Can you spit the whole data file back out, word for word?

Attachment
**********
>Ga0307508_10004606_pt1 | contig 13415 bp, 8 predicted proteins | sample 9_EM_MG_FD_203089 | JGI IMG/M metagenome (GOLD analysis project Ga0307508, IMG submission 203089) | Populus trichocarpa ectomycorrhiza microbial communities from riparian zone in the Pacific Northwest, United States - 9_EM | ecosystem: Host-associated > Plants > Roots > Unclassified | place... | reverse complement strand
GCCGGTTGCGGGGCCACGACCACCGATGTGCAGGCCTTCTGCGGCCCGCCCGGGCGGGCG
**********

>Ga0307508_10004606_pt1 | contig 13415 bp, 8 predicted proteins | sample 9_EM_MG_FD_203089 | JGI IMG/M metagenome (GOLD analysis project Ga0307508, IMG submission 203089) | Populus trichocarpa ectomycorrhiza microbial communities from riparian zone in the Pacific Northwest, United States - 9_EM | ecosystem: Host-associated > Plants > Roots > Unclassified | place... | reverse complement strand
GCCGGTTGCGGGGCCACGACCACCGATGTGCAGGCCTTCTGCGGCCCGCCCGGGCGGGCG